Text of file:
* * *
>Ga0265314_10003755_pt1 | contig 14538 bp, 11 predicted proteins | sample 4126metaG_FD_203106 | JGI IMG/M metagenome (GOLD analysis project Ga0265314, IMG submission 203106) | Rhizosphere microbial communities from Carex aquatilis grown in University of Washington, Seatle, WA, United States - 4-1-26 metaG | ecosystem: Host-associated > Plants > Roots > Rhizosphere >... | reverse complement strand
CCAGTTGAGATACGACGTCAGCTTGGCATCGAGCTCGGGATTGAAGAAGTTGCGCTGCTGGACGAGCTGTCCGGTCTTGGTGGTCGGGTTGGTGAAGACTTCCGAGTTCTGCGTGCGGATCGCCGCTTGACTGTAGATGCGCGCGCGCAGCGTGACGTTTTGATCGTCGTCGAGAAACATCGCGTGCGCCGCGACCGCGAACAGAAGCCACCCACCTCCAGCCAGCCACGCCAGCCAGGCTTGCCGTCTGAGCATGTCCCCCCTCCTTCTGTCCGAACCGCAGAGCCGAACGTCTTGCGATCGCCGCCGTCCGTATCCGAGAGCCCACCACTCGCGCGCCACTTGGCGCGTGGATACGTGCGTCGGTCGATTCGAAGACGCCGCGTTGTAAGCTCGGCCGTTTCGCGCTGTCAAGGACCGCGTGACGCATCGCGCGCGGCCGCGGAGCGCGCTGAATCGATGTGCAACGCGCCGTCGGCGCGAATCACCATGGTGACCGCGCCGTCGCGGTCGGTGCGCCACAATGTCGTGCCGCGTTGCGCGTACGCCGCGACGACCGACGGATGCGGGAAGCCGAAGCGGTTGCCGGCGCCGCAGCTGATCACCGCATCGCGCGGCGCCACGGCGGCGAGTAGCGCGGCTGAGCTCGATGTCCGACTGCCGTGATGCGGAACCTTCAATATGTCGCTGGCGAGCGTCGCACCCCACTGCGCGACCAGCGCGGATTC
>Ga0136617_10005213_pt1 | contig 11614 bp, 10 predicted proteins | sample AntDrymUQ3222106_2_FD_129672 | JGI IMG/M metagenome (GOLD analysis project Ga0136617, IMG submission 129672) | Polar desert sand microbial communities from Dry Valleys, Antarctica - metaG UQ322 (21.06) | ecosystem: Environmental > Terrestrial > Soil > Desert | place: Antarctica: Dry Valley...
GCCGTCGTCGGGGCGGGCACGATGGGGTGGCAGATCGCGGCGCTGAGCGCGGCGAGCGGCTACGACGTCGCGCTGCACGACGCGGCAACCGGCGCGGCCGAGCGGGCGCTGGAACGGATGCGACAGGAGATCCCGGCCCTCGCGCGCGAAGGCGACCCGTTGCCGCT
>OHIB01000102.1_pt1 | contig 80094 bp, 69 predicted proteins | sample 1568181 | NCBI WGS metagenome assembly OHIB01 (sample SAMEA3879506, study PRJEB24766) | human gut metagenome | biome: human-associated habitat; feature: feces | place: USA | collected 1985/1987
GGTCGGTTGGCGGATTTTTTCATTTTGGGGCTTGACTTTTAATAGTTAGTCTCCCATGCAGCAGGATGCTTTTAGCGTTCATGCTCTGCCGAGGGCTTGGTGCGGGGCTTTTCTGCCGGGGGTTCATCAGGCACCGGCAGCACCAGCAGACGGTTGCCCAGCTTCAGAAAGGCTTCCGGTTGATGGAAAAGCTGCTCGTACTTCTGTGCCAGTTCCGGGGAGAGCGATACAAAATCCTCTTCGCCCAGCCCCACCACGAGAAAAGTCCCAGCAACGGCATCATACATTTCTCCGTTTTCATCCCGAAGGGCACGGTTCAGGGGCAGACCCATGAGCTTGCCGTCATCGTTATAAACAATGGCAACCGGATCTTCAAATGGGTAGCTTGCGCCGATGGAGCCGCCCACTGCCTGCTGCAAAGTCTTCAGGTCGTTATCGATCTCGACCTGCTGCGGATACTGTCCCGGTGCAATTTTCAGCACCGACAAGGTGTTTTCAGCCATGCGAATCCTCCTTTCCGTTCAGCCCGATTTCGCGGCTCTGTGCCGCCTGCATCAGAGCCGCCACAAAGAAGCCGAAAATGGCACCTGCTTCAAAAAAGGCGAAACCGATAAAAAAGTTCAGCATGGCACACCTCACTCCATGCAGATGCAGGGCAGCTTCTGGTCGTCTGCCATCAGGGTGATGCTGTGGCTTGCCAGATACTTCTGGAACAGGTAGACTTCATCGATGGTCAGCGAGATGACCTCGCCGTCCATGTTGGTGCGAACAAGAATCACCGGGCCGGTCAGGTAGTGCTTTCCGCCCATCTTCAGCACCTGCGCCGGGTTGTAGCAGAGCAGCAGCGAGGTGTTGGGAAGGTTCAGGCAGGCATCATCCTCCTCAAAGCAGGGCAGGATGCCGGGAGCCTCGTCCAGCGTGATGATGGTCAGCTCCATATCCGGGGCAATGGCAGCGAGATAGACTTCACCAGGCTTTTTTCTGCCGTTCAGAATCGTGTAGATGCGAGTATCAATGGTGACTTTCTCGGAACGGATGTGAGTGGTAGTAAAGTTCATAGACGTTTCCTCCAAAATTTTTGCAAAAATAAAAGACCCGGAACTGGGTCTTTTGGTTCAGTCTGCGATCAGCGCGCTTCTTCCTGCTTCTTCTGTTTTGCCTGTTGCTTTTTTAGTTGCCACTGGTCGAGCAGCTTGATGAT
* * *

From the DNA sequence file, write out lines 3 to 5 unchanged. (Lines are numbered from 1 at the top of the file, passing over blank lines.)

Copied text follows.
>Ga0136617_10005213_pt1 | contig 11614 bp, 10 predicted proteins | sample AntDrymUQ3222106_2_FD_129672 | JGI IMG/M metagenome (GOLD analysis project Ga0136617, IMG submission 129672) | Polar desert sand microbial communities from Dry Valleys, Antarctica - metaG UQ322 (21.06) | ecosystem: Environmental > Terrestrial > Soil > Desert | place: Antarctica: Dry Valley...
GCCGTCGTCGGGGCGGGCACGATGGGGTGGCAGATCGCGGCGCTGAGCGCGGCGAGCGGCTACGACGTCGCGCTGCACGACGCGGCAACCGGCGCGGCCGAGCGGGCGCTGGAACGGATGCGACAGGAGATCCCGGCCCTCGCGCGCGAAGGCGACCCGTTGCCGCT
>OHIB01000102.1_pt1 | contig 80094 bp, 69 predicted proteins | sample 1568181 | NCBI WGS metagenome assembly OHIB01 (sample SAMEA3879506, study PRJEB24766) | human gut metagenome | biome: human-associated habitat; feature: feces | place: USA | collected 1985/1987